Speeding tickets (スピード違反切符) are an avoidable but common occurrence for many people in Akita. They are very expensive and quite a nuisance to deal with.
This chart for speeding penalties was compiled by former JETs from Aomori Prefecture in 2007 and may be outdated. Please use it as an estimation of the expected fine. The fines start at 10km over the stated limit, implying that if you drive within 10 km of the speed limit, the cops won't stop you. Then the speeding tickets start at ¥9,000, and go up by ¥3,000 in 5km increments.
|km over the limit||Cost (¥)|
|10 - 15||9,000|
|15 - 20||12,000|
|20 - 25||15,000|
|25 - 30||18,000|
The following table was taken from the Japanese website www.speedgo.com.
|50km over||12||13 ~ 19||public prosecutor call|
|30km (Expressway 40km) ~ 50km over||6||9 ~ 16|
|Expressway||35km ~ 40km over||3||8 ~ 15||40||35||30||20|
|30km ~ 35km over||3||8 ~ 15||30||25||20||15|
|25km ~ 30km over||3||8 ~ 15||25||18||15||12|
|20km ~ 25km over||2||7 ~ 14||20||7 ~ 14||12||10|
|15km ~ 20km over||1||7 ~ 14||15||7 ~ 14||9||7|
|less than 15km over||1||7 ~ 14||12||9||7||6|
|License suspension |
Although any form of speeding in Japan is technically against the law, it is a commonly accepted rule of the road that going less than 10km over the speed limit will be overlooked by the police. In many places, people regularly drive 20km over the limit ... but if the cops decide to bust you, tough luck. If you are caught going 30km over the speed limit, the punishment becomes quite drastic.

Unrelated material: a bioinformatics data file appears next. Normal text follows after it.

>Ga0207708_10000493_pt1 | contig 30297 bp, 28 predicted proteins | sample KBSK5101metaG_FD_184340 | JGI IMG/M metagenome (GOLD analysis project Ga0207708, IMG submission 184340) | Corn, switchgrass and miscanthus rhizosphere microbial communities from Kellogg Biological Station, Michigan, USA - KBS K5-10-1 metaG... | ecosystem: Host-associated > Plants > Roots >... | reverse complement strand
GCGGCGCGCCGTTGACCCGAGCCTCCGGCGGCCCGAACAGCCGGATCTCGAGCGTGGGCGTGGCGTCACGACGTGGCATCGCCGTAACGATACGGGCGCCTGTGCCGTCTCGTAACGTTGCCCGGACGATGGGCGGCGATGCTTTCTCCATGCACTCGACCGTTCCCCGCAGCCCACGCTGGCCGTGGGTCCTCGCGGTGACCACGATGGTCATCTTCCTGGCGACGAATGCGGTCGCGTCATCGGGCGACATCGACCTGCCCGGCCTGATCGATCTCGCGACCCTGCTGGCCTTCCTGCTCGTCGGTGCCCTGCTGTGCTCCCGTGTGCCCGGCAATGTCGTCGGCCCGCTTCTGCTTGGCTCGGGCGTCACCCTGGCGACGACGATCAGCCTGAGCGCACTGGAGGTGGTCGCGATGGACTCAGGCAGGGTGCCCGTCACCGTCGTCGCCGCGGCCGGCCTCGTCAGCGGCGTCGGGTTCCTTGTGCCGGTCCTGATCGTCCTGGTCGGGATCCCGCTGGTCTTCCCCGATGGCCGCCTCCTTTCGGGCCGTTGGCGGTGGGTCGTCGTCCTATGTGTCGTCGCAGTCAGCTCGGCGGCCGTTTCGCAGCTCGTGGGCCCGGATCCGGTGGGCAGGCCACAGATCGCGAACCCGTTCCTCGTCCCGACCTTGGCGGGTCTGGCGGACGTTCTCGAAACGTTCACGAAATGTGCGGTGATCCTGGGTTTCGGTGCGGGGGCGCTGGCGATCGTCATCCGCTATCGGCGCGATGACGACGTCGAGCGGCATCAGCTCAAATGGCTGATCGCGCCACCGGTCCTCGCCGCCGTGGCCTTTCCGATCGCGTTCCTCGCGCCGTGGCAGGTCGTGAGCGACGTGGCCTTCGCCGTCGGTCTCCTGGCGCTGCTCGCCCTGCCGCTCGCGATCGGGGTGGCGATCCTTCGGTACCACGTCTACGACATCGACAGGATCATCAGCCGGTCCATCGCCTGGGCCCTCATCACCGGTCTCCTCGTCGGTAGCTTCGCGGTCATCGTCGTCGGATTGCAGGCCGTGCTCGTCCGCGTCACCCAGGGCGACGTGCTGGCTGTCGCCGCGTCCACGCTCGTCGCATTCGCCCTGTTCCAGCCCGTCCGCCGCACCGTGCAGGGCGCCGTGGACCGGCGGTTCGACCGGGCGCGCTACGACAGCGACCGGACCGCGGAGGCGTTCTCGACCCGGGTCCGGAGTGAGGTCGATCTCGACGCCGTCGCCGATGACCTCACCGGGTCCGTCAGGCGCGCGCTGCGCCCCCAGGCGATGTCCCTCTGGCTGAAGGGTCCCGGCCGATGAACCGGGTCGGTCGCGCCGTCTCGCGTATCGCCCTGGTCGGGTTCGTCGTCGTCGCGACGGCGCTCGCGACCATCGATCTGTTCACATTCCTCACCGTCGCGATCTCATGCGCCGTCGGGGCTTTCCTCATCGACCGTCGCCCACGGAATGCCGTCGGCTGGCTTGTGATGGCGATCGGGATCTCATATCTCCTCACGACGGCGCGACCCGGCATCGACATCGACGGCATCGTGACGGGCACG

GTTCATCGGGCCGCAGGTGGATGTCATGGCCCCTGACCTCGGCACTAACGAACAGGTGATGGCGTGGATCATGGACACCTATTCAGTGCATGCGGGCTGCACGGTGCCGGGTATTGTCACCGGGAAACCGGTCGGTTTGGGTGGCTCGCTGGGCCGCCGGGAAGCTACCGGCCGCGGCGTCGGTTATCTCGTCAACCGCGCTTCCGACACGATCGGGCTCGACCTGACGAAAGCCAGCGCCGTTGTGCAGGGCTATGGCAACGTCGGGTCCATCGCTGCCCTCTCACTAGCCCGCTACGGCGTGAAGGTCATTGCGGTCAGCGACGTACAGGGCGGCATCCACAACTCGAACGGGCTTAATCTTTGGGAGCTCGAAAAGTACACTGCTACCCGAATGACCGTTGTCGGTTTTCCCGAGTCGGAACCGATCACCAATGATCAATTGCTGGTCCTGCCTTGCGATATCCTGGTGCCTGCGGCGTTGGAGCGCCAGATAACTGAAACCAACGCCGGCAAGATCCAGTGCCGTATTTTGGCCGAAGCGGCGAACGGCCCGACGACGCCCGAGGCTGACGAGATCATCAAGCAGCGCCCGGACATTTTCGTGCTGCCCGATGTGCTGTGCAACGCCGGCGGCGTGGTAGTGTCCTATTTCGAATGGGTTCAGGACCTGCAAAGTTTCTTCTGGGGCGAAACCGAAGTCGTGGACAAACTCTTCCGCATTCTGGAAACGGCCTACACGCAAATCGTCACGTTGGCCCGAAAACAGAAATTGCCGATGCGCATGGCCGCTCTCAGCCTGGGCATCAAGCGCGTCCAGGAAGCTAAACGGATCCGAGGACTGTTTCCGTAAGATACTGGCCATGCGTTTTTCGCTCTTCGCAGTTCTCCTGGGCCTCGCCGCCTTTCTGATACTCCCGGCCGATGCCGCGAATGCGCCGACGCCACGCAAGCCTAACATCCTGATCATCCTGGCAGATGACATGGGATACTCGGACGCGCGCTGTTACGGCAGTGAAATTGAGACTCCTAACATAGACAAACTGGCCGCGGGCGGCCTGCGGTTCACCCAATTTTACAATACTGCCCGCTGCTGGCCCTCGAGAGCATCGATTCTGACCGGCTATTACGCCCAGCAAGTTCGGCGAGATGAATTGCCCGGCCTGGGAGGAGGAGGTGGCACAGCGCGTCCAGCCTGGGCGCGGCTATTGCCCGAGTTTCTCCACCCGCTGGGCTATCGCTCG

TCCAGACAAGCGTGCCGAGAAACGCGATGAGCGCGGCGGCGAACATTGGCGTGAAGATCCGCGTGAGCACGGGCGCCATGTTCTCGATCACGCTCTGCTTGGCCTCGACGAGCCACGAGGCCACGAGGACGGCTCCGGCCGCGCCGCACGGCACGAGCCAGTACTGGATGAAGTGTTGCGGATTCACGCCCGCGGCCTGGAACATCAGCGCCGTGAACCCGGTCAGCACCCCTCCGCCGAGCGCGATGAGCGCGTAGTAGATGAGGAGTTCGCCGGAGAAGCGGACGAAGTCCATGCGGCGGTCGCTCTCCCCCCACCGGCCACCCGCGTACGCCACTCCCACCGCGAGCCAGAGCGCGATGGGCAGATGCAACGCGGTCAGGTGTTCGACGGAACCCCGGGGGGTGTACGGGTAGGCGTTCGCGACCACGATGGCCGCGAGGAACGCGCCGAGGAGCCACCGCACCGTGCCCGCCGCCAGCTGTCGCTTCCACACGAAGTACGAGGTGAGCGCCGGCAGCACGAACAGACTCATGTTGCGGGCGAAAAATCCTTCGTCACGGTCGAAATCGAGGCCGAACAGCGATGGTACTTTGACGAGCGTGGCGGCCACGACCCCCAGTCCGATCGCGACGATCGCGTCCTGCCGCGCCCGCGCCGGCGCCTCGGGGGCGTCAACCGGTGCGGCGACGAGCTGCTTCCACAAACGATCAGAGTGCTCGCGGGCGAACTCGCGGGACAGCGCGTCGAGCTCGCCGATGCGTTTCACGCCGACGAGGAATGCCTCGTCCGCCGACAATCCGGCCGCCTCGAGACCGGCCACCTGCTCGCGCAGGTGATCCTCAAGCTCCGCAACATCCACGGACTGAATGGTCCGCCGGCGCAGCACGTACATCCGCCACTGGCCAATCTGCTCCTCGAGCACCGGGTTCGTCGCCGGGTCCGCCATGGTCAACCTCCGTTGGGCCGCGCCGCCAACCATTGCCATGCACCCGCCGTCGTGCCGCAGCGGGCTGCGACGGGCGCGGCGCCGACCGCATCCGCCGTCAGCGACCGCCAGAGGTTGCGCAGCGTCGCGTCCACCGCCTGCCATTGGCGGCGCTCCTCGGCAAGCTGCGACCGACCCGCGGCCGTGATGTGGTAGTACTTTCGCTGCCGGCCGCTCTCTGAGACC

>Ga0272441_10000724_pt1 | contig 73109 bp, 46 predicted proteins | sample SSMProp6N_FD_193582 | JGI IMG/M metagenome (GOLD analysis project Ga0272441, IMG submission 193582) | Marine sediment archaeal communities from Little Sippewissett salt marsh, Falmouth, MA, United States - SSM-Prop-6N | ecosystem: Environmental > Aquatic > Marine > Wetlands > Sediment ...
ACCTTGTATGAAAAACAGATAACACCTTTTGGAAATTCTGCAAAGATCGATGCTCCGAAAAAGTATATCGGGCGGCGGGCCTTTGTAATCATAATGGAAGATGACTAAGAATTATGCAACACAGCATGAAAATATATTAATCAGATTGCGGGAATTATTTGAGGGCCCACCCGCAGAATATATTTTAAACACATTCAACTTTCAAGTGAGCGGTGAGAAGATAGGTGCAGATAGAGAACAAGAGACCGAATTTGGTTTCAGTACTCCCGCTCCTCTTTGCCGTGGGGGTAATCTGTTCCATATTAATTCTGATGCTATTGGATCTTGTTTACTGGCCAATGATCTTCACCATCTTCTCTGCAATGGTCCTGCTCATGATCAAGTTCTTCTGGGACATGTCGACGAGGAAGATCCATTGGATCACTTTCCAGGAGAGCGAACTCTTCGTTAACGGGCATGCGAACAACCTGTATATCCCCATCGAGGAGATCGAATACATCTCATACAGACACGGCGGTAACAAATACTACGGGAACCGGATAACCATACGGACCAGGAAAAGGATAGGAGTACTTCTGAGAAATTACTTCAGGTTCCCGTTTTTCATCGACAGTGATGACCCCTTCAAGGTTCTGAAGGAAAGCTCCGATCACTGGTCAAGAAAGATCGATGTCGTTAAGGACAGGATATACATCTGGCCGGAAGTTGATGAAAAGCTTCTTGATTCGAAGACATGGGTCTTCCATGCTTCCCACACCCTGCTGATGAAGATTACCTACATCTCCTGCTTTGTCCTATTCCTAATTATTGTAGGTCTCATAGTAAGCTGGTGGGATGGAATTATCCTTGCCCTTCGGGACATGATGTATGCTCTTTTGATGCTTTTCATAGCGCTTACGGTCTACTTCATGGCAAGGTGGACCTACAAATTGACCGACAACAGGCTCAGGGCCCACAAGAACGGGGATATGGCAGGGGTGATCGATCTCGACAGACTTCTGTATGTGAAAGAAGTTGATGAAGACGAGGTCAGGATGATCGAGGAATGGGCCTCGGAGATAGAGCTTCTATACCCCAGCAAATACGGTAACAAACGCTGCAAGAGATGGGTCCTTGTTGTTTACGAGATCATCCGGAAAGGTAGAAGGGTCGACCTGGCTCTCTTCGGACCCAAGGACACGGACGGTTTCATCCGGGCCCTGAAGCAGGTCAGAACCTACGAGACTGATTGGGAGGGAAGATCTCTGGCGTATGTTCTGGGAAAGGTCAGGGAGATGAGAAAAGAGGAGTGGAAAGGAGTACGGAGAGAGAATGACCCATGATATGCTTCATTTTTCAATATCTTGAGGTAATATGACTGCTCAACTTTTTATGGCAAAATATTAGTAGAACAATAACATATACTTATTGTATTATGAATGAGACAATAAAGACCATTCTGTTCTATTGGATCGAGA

The line in the above chart for 30km is actually completely blank. You should expect to pay at least ¥60,000 (or perhaps much more). It gets worse — your license will probably be suspended for 1-30 days, and you will be required to attend a day or two of traffic safety school, which is both during working hours, necessitating the use of paid leave, and is also in a place that's hard to get to without a car. Possibly you may be prosecuted, which would necessitate a court hearing, and it's not unlikely that you'll have to visit the police station or prosecutor's office.
For 40-50km over the limit, you're looking at losing your license, possibly resigning from your work (public servants can't just break the law like this), and may have to leave the country. Technically, driving at such speeds becomes a crime in its own right: endangering the public.
Note that speeding fines and penalties vary depending on the type of road (local, toll road, residential, etc.).
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